US 5480239 A
A deterrent to counterfeiting of indicias on mailpieces is provided in a method and apparatus for implementing the printing of the indicia using a customized printhead or customized printer drivers such that the dots of the bit-mapped printing are produced by the printer in unevenly spaced rows or columns. The dot size may also be varied in accordance with data from the meter, printed value, variable data such as the date, and forensic data suitably encrypted. When the indicia is scanned, the variations are readily detectable and the information is easily extracted by Postal Authorities.
1. A printer for printing a postal indicia comprising:
means to deter counterfeiting, said means including
a computer printing bit map imaging means having a dot pattern image generator for generating a unique dot pattern information, and having a graphic image generator for generating graphical information, and print composite imaging means for receiving said graphical information and dot pattern information and creating composite printing information said dot pattern image generator causing said composite printing information to symmetrically vary dot position in accordance with variation in said dot pattern information;
a matrix printer operative in conjunction with said computer printing bit map imaging means;
said matrix printer including printing elements, a driver arranged for causing said matrix printer to print a plurality of dots in a pattern in accordance with said composite printing information from said composite imaging means.
2. The printer of claim 1 wherein said composite printing information causes said matrix printer to print a plurality of dots comprising said postage indicia wherein said dots sizes are caused to symmetrically vary to produce a texture in accordance with said composite printing information.
3. The printer of claim 2 or 1 wherein said composite printing information causes said matrix printer to print a plurality of dots comprising said postage indicia wherein said dots are positions in columns of symmetrically varying column spacing to produce a texture in accordance with said composite printing information.
The invention relates to postage metering systems and more particularly to postage metering systems which include bit-mapped printing of the meter indicias.
Digital printing technology has made it possible to implement digital, i.e., bit map addressable, printing for the purpose of evidencing payment of postage by a postage-meter-like device. In order to distinguish such postage-meter-like devices from the typical postage meter which uses mechanical printing techniques, such devices will be named herein Postage Evidencing Devices or PED's. The computer driven printer can print the postal indicia in a desired location on the face of a mail piece. As used herein the postal indicia includes a Postal Revenue Block or PRB. The PRB typically contains data such as the postage value, a unique PED identification number, the date and in some applications the name of the place where the mail is originating.
From the Post Office's point of view, it will be appreciated that the digital printing makes it fairly easy to counterfeit an indicia with the PRB since any suitable computer may be used to generate multiple images.
It is known to prevent such counterfeiting by including certain information in the block in both plain text and cipher text. For example the postage amount, date and sequential piece count can be encrypted using either a secret or public key encryption algorithm and printed along with the plain text counterpart in the PRB. The value of the franking used in the encryption can be determined from the encryption to learn whether the value as printed on the mailpiece is correct. See, for example, U.S. Pat. Nos. 4,757,537 and 4,775,246 to Edelmann et al. as well as U.S. Pat. No. 4,649,266 to Eckert. It is also known to authenticate a mailpiece by including the address as a further part of the encryption as described in U.S. Pat. No. 4,725,718 to Sansone et al. and U.S. Pat. No. 4,743,747 to Fougere et al. The encrypted messages may be included in graphic form as disclosed in U.S. Pat. Nos. 4,835,713 and 4,949,381 to Pastor.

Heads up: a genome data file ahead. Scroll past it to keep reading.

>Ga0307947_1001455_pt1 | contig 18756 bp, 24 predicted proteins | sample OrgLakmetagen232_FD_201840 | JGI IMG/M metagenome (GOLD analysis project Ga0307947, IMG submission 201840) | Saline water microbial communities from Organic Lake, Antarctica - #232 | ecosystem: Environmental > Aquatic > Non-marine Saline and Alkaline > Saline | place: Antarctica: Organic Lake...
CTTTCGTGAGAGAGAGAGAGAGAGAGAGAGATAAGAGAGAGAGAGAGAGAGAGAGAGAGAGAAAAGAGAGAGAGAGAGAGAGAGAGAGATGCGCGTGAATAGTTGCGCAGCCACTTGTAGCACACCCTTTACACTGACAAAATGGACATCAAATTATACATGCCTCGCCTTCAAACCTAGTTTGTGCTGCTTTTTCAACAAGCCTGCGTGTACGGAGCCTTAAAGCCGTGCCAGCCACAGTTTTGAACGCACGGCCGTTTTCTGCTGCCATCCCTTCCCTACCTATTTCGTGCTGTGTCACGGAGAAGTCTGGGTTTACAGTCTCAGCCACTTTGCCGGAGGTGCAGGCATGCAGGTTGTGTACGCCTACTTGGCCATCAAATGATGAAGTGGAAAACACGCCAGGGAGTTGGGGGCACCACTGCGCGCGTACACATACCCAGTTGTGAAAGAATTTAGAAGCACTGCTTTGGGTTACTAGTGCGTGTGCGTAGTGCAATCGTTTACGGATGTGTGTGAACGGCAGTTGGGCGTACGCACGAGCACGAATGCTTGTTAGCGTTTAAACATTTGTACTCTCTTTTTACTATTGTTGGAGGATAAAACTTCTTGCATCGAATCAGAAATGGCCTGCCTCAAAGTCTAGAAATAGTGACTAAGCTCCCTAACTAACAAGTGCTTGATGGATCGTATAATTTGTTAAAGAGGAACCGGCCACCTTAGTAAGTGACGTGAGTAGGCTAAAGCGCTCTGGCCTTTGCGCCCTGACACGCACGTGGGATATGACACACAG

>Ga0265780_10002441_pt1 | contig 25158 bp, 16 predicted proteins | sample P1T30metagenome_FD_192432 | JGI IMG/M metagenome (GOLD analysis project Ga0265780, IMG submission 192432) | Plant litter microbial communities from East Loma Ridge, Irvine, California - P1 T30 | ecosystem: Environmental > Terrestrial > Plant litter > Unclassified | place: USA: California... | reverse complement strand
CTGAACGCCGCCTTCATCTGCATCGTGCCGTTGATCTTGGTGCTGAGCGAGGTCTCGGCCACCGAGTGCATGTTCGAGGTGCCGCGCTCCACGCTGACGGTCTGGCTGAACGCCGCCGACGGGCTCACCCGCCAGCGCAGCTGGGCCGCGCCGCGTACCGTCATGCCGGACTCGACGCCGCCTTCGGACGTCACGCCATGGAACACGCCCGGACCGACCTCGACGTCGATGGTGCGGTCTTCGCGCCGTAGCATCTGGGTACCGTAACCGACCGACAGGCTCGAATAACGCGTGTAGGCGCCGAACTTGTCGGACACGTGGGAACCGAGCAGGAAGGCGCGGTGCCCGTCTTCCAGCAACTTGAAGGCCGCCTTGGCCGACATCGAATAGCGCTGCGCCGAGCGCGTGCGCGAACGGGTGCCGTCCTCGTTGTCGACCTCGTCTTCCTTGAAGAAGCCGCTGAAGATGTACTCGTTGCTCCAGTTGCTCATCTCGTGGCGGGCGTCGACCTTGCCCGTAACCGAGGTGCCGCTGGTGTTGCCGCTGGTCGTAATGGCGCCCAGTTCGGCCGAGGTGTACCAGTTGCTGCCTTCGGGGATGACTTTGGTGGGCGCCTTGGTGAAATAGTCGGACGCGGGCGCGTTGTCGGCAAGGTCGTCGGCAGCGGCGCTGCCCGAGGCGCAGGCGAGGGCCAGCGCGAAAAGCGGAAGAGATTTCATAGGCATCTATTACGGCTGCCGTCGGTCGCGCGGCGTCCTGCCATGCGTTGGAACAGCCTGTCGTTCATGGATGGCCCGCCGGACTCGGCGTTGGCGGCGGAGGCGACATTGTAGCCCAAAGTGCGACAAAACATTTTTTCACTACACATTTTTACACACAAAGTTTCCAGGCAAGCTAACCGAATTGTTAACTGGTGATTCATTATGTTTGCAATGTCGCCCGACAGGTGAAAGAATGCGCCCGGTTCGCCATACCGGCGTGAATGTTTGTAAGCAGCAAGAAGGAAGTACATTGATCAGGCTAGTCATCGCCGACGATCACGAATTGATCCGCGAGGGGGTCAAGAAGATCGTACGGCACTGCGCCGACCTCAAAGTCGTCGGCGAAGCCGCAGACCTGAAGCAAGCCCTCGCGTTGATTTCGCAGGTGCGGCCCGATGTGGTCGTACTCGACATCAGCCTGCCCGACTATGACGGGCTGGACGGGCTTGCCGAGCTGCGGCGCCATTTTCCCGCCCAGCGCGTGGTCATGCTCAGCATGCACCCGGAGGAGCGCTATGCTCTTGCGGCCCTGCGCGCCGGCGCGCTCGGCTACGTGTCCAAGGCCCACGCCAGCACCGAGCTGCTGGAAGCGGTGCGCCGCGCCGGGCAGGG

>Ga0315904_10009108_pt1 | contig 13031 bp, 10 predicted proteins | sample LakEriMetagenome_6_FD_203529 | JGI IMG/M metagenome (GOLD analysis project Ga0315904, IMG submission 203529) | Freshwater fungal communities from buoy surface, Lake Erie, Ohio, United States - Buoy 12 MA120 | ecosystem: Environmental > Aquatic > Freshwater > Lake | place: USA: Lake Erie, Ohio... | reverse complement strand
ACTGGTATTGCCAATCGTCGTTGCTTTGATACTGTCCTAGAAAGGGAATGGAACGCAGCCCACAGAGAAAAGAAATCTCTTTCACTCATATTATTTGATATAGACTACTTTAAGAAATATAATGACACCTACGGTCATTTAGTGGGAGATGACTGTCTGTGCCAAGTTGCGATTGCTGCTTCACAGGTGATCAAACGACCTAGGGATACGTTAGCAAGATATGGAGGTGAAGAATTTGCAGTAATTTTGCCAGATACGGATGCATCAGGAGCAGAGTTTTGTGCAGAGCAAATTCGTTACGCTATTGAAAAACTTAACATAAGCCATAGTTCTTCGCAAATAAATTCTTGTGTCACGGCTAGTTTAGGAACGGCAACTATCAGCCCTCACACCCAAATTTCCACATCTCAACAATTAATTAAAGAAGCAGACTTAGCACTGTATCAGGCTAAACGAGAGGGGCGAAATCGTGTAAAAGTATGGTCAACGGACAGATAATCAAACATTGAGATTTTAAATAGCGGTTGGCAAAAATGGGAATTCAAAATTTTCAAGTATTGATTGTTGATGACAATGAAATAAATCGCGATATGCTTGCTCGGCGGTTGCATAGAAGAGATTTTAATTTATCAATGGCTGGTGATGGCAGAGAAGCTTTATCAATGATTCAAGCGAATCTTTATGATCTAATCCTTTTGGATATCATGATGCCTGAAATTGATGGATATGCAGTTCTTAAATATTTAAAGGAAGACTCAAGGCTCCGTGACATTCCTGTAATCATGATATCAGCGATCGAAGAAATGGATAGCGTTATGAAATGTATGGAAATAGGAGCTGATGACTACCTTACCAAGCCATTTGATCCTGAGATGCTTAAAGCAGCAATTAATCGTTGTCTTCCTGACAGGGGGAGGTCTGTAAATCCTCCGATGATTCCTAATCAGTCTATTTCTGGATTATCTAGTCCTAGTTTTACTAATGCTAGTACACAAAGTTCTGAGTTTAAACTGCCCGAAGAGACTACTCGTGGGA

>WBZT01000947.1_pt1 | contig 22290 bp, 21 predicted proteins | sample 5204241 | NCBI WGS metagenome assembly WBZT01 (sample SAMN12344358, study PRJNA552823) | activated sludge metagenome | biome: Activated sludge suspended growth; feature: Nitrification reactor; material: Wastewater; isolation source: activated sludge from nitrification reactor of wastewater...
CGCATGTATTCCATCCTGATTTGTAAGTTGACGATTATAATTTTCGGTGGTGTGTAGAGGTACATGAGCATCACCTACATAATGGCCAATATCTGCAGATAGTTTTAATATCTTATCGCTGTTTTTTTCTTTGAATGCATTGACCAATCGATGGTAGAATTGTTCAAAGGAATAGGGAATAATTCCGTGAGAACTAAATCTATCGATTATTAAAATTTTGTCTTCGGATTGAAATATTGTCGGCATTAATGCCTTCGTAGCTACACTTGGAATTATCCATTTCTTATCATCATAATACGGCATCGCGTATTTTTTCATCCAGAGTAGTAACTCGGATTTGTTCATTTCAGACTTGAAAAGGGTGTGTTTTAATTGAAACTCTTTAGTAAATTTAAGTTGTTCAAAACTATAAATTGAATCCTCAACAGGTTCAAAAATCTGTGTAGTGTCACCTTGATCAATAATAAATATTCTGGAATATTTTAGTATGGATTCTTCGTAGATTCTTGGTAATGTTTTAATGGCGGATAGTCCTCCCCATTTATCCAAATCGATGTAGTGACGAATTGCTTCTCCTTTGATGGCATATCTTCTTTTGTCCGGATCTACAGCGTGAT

U.S. Pat. No. 5,075,862 to Doeberl et al. discloses a metering system which includes changes in the indicia, such as the printing or not printing of a star based on a suitable algorithm involving date and postage amount, for authentication the printing. U.S. Pat. No. 4,913,912 to Chickneas shows a secure meter separated from a printhead which prints a validation number at each printing for authorization of the printing.
U.S. Pat. Nos. 4,637,051, to Clark; 4,641,346 to Clark et al.; 4,829,568 to Clark et al.: and 4,660,221 to Dlugos teach the printing of indicia in human readable format wherein the dots forming the indicia are displaced in accordance with an a coded message which may be read with an overlay. The coded message may also be printed in barcode.
U.S. Pat. No. 5,186,498 to Dietrich discloses the forming of a characteristic identification pattern to be printed which includes an encrypted number representative of the machine and the fee amount and date of printing.
To authenticate a mailpiece using many of the foregoing encryption techniques, the verifying Authority must again generate the encryption from the plain text using the identical key used by the purported mailer. If the printed cipher text matches or if the graphical pattern matches an overlay, the mailpiece is verified. If there is no match then appropriate action may be initiated. Others require that a template be used to determine the encryption.
It has been found that a deterrent to counterfeiting of indicias on mailpieces can be provided by utilizing a novel method and apparatus for implementing the printing of the indicia using a customized printhead or customized printer drivers such that the dots of the bit-mapped printing are produced by the printer in unevenly spaced rows or columns. The dot size may also be varied in accordance with data from the meter, printed value, variable data such as the date, and forensic data suitably encrypted. When the indicia is scanned, the variations are readily detectable and the information is easily extracted by Postal Authorities.